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Vinny said on December 6th, 2012 at 10:11 am :
You have traveled the world and made friends in all the places you have touched. There’s no doubt in my mind that you will continue to make great things. Remember that all of the friends you have made will always support you in your decisions to take over the world!
Goodbye, Silicon Valley.
In about a weeks time I will be taking a one-way flight from San Francisco to Tokyo. From there on I will be taking up a post at Google Zürich in Switzerland as an Associate Product Manager, beginning in June.
I leave behind many memories of my time in the United States including my four years at Swarthmore College, my job at VelQuest and my trip across the United States driving solo, as well as my 2 1/4 years spent at Stanford University with wonderful opportunities to intern at IDEO and Google Tokyo along the way. Most importantly I will be leaving behind the many innovators, design thinkers, behavior designers and colleagues who have inspired me, pushed me to think beyond my comfort zone, and compelled me to take my ideas from scratchpad to startup.
My international background as well as my upbringing moving from place place has made me somewhat of a chameleon in that I find myself being most inspired when I am surrounded by people who are also passionate and excited about the things they do. There’s really no better place to be passionate and excited and perhaps a little naïve than in the Silicon Valley because it is the very place where people can have very outlandish ideas — world changing ideas, game changing ideas — and try to solve them without fear that someone will judge them for having a crazy idea.
Over the past couple months I have had many opportunities to evaluate my reasons for staying and my reasons for leaving the Silicon Valley. In a sense I have become somewhat disillusioned with the fact that a lot of the innovation and entrepreneurship that appears to be happening in Silicon Valley caters very well to the Silicon Valley crowd (i.e. people who are generally more tech-savvy than most, who probably at least have a smartphone and a laptop). More than once I’ve expressed disappointment at the fact that Kickstarter and Indiegogo seem to be very wonderful platforms for innovation but that they also are very much a collection of solutions to first world problems. When I shared my concern with a colleague and friend she responded by saying that we as designers and innovators are really best suited to solving these kinds of problems because we are the ones that are suffering through them. So the need for an smartphone-based door lock system is very much motivated by someone’s desire and need for system. The amount of funding that has appeared from their crowdfunding efforts highlights the fact that many people also feel that they share that same need, and yearn for that very cleverly designed solution. On the other hand, we aren’t well suited to solving problems for which we have no experience, background or expertise.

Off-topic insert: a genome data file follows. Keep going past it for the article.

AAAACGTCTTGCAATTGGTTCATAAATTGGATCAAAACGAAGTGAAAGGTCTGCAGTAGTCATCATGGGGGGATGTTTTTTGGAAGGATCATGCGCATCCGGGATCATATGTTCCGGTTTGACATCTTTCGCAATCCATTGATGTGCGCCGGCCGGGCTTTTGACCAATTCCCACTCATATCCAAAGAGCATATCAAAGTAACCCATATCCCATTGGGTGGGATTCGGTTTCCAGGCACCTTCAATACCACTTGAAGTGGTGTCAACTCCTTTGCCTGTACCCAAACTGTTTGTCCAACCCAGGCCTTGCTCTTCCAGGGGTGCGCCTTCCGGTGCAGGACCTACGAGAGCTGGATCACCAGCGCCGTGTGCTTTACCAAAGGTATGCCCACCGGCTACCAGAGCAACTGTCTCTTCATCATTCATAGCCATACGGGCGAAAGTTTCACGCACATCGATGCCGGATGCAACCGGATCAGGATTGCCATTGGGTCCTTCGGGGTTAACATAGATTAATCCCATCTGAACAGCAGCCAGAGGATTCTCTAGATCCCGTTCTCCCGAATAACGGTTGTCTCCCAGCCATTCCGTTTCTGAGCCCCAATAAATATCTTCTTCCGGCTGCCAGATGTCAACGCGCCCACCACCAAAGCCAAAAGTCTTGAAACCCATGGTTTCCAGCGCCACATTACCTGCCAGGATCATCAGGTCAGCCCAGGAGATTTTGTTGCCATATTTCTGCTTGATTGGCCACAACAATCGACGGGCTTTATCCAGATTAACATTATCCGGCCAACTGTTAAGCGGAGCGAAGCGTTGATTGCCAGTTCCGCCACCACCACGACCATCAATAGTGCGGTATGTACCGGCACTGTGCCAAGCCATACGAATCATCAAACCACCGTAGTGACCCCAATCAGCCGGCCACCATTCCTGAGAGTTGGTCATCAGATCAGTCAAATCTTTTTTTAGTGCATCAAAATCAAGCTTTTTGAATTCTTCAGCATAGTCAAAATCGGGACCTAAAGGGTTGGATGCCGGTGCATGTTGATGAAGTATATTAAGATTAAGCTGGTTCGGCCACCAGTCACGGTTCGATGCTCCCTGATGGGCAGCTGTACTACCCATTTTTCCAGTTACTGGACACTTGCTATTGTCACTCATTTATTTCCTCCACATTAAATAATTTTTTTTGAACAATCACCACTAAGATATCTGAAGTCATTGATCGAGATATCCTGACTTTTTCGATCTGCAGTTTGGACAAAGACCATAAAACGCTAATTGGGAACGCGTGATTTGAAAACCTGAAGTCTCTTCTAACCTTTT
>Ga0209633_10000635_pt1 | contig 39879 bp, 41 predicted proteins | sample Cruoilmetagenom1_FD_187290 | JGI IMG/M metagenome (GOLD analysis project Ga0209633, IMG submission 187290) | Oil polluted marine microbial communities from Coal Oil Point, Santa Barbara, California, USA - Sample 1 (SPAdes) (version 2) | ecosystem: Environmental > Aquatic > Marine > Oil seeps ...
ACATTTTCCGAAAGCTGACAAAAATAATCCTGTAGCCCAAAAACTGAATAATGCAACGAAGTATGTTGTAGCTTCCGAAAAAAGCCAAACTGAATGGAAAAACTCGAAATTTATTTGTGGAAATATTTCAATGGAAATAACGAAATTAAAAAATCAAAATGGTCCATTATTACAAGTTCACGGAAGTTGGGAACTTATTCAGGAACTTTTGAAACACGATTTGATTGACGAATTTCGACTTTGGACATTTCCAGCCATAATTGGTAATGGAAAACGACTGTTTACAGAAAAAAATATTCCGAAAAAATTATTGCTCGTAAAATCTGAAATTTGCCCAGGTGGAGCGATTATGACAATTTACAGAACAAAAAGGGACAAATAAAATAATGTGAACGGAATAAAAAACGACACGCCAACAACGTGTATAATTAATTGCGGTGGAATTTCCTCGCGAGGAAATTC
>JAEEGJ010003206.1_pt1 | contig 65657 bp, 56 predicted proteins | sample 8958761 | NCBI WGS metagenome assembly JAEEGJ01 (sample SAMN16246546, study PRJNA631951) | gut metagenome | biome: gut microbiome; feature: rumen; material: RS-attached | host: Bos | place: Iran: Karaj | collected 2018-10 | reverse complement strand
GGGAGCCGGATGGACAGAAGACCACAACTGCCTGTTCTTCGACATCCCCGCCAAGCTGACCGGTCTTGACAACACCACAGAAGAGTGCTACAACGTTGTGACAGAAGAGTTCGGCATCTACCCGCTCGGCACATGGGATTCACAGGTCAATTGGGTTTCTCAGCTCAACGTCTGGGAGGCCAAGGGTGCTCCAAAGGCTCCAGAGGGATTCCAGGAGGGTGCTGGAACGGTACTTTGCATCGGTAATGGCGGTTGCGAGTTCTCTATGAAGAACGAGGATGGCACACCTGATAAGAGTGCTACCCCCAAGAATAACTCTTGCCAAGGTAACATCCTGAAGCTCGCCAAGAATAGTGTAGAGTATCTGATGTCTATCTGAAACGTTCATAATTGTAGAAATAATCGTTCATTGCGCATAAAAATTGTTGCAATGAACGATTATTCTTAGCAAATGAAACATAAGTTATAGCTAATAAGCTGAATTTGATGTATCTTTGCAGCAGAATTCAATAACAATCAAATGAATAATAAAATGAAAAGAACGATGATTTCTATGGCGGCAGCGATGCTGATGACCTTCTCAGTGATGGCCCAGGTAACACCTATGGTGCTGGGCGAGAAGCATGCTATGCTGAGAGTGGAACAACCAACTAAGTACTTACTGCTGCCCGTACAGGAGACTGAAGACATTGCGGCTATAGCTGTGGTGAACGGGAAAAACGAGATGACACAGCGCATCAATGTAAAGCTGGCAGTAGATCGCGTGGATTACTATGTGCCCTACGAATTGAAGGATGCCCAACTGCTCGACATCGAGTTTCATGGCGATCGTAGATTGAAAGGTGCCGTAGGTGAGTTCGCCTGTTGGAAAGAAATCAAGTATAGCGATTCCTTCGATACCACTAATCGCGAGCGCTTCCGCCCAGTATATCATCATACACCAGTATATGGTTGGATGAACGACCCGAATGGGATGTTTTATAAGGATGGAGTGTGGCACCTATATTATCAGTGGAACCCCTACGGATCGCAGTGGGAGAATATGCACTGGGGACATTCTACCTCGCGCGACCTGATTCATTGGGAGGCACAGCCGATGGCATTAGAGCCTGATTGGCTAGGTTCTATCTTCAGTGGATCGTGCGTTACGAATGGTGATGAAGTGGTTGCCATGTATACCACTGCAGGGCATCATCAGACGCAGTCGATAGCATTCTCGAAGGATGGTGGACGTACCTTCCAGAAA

The problem I’ve been having is that I have not been able to understand that need — I have not been compelled enough to buy into these Kickstarter campaigns — nor have I considered those problems to be ones for which I felt a solution was particularly needed. And the increasing number of these proposed solutions — on YCombinator, on Kickstarter — have me worried that my own needs are not aligned with those around me.
If I don’t see these particular products as solutions to a need that I have then I can hardly imagine myself being at the forefront of innovation, designing for needs other people have not yet discovered. It’s not particularly enticing to be an incremental innovator, piggy-backing off of the groundbreaking work of others, either.
This is the main reason I am moving away from the Silicon Valley, at least for a short while. In a sense I want to be immersed in an environment where I discover needs that are unmet in my immediate surroundings and I am able and equipped then to provide potential solutions using the kinds of skills I have learned in the heart of Silicon Valley. Along the way I know that I will have to battle the idea that I’m always going to be a foreigner in a strange land. I will worry about being seen with disdain and suspicion because I might not understand the real needs, because I remain a newcomer wherever I go. I would very much hate to be the philanthropist entrepreneur who decides to go to a third world country and promote a particular technology, idea or solution that on the surface appears to be a wonderful idea but in practice fails miserably because it does not answer to a specific unmet need and does not solve that with a contextually relevant solution.
I don’t expect to find myself very far from the vibrant heart of technology that is the Silicon Valley. But I can’t ignore the beacons of innovation, the startup scenes popping up in Rio de Janeiro, Berlin, Lagos and elsewhere around the world. Undoubtedly, many of the innovators there have learned aspects of their process from the Silicon Valley startup scene. I wouldn’t be surprised, however, if there are some things even Silicon Valley could learn from them.
Back in 2005, I designed a theme called “Returned to Sender” where each post was accompanied by a stamp. I’ve decided to revive the theme a bit, and so my inaugural 2012 edition is of the Hungarian Post’s stamp of the Graf Zepellin in Japan, during its inaugural round-the-world trip in 1931.